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that lead -- ones that lead the country, and refused obamacare are more likely to have shuttered. look at that at gatehouse let me ask you about the idea of where the population is. you talked about the idea of rural hospitals came out of world war ii. migrating to more suburban or urban centers. is that part of the factor in the closing of these hospitals? guest: absolutely. country's% of the population, 40 or 50 million people are in rural areas, still. you think about where do you want to have that important surgery done, do you want it done in your local committee
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hospital or -- community orpital or in an urban area in rochester, minnesota? i think everyone wants to go to the best place for their surgery. the best place is usually where they do the most of that particular surgery. a rural community can't compete. a rural hospital can't compete on that basis. they have trouble even thereting doctors to live . so, it is a big problem. at the same time, there is no community in the country that wants to lose its hospital. the community hospital is the heart of the community. once they lose it, it becomes extremely difficult for them to attract new businesses to the area. so that a community that might be dying, that death spiral is going to accelerate after a hospital host: host: closes.
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i don't know -- guest: closes. host: i don't know if it is part of your reporting but patient first, have they filled a gap in terms of an emergency that rural hospitals or rural emergency rooms once had? guest: absolutely. my -- i have lost host: we will let you get your earpiece back on. michael braga joining us, talking about the state of rural hospitals. welcoming your calls. the number to call for you in the eastern and central time zones. (202) 748-8001 for the mountain and pacific time zones. we will hear from stephen inman, south carolina. caller: good morning.
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in south carolina, i saw your chart, one of the things that affected the rural hospitals were the medicare cuts that were happening and accelerated under obamacare. ist of the rural hospitals, position and i live in a rural the hospitalst of were depending on medicaid and medicare. the deeply affected operating ability of these hospitals to stay in business. that is number one. number two, when the requirement came in for emr positions, a lot then were operating at a low profit margin. a lot of them were forced to sell out to be hospitals. a lot of them have been taken up thatrger hospital groups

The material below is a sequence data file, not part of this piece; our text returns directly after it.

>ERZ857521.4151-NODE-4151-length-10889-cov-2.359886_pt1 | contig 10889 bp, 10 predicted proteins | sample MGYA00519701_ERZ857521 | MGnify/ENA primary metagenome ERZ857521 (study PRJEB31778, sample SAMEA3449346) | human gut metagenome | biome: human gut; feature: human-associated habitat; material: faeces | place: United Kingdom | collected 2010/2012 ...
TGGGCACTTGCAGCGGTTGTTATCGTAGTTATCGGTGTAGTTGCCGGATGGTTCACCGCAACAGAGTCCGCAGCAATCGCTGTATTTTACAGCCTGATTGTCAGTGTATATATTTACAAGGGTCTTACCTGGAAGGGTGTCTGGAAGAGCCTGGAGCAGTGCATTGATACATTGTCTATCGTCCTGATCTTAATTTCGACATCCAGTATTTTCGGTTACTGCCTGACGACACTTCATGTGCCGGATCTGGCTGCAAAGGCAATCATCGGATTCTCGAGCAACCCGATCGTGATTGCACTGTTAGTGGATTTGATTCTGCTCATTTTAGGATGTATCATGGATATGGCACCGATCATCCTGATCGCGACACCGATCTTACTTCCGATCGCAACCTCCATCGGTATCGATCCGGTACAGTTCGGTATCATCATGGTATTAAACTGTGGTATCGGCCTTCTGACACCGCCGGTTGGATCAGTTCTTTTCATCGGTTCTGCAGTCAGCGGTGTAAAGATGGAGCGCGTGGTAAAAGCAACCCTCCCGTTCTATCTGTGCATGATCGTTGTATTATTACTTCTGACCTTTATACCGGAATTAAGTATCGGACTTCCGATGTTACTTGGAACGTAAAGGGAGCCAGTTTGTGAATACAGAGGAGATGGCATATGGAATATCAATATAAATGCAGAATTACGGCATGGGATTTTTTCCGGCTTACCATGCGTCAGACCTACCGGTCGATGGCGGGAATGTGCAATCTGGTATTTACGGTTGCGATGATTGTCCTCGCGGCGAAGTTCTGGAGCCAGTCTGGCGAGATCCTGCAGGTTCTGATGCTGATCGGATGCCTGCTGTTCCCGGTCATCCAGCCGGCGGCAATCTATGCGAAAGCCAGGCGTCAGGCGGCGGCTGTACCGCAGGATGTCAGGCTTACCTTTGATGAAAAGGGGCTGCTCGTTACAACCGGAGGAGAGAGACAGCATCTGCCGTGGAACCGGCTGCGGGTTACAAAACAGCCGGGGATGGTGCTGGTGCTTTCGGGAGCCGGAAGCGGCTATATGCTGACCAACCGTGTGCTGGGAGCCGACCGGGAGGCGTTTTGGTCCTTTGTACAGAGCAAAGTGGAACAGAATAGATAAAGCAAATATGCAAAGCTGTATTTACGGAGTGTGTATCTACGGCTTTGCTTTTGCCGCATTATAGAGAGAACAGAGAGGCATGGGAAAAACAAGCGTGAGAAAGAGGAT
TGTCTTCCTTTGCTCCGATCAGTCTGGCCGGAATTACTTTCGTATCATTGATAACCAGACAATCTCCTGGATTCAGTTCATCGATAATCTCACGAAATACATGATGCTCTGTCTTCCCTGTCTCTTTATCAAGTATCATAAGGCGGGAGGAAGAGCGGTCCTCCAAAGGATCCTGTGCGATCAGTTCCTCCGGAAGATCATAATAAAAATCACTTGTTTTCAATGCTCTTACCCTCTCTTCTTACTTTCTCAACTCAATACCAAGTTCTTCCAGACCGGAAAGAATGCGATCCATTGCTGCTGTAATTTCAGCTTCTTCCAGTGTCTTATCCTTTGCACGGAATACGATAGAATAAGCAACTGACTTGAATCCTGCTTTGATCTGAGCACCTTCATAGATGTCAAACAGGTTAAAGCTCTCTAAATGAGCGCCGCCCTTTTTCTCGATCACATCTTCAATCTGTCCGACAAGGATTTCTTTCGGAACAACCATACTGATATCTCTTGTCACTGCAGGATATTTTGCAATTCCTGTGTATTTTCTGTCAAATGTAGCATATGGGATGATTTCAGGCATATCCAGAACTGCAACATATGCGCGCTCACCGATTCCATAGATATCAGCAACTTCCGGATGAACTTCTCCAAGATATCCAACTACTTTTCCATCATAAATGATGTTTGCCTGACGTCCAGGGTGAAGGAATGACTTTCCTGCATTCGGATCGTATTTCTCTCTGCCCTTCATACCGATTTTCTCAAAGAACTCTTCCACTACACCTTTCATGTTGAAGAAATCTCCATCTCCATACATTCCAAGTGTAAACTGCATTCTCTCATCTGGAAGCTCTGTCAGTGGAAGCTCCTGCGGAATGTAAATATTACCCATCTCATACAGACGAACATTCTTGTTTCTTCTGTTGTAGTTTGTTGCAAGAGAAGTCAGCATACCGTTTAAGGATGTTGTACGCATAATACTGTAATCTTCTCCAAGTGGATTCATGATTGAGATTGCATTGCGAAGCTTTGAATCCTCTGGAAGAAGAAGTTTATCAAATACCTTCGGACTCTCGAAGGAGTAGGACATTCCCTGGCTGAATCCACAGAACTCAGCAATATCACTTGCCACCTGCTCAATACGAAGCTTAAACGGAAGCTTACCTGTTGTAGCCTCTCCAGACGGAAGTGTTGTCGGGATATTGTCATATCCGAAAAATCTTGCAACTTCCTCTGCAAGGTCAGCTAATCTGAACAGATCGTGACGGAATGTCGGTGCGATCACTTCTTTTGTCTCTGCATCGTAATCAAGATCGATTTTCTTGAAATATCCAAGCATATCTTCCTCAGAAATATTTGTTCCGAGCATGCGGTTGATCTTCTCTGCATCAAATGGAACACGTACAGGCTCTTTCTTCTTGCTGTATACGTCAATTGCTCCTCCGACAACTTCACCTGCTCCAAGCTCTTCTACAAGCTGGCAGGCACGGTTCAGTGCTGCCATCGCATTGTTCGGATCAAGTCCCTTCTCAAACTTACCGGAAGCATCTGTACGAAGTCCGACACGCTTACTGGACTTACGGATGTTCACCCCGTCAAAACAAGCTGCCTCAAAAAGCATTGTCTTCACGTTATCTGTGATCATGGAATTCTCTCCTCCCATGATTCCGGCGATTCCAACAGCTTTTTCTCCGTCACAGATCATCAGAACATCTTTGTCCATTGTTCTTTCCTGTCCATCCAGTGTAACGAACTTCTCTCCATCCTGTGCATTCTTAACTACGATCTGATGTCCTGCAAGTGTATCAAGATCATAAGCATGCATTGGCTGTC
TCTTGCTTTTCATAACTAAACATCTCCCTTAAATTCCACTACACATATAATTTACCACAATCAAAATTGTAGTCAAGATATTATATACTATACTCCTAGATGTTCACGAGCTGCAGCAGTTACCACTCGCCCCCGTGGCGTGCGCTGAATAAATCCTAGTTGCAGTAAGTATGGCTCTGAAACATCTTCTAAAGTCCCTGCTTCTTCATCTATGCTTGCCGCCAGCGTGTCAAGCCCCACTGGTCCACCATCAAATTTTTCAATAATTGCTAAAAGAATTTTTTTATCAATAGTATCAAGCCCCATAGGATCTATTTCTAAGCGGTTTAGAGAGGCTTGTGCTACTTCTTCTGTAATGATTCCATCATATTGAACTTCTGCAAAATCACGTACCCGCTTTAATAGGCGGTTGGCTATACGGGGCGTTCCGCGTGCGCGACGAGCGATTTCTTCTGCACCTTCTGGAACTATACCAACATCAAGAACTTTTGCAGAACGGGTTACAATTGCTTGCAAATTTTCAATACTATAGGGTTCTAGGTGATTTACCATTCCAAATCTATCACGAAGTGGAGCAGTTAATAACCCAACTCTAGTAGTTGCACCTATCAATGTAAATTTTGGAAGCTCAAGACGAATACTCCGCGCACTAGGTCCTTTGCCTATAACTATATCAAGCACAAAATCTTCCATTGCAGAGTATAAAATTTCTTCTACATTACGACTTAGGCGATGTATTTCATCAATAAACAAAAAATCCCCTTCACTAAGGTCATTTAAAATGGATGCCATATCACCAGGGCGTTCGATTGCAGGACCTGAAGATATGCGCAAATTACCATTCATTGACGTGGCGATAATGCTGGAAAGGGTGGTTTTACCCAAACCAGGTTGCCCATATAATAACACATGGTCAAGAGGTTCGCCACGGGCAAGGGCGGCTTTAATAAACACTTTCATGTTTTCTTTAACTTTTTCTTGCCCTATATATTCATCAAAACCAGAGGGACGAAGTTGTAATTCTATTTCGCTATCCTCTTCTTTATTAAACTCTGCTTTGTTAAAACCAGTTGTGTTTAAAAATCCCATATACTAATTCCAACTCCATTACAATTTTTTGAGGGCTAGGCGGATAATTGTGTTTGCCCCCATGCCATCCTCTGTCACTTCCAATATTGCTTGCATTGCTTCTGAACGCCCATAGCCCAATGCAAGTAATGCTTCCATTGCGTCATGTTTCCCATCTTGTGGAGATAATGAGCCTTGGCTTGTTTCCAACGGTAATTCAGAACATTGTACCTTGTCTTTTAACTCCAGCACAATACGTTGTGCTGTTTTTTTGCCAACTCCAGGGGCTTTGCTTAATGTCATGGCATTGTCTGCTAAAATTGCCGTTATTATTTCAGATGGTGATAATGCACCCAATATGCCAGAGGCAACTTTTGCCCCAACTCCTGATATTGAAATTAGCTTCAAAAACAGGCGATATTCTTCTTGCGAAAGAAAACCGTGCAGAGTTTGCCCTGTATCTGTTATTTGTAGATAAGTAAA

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are in the big cities. they were closed out right if they could not be made profitable. it is a huge problem. it has been sad to watch. unlike what -- your guest made a couple of comments about the care in these committees. i grew up in a small community in south carolina. some excellent physicians. a lot of the communities took pride in that. now, of course, they can't make it in those places. what is happening is not good. i hope that whatever plan emerges in the future will ta ke some of this into account. appreciate your experience. michael braga, go ahead. guest: i mean, the hospitals closing in rural areas is a tragedy. appreciate your experience. michael braga, go ahead.
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the people in those communities themselves are electing to go to other areas. the idea that maybe after aies can survive hospital closes. and many have. they -- hospitals, when they close, other hospitals that are nearby open up facilities to help out. a lot of volunteers help to bring patients, especially elderly patients in hospitals and other areas and emergency vehicles and ambulances help to take people over longer distances. harvard university did a study where they looked at 195 hospitals that closed. it found that the death rates
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and other measures did not increase dramatically because of the closures. communities do respond to these closures. but, still, you don't -- if you are a community, you don't want to lose your hospital. host: let's hear from herbert from norwalk, ohio. good morning. caller: good morning. i am a retiree on medicare, blue cross and blue shield. i love it. i have had it for several years. i retired when i was 62. host: ok. what is your question or comment for michael? we are talking about hospital care. we are in a very rural area. it has built and we have several hospitals in different towns close to norwalk. we get wonderful care.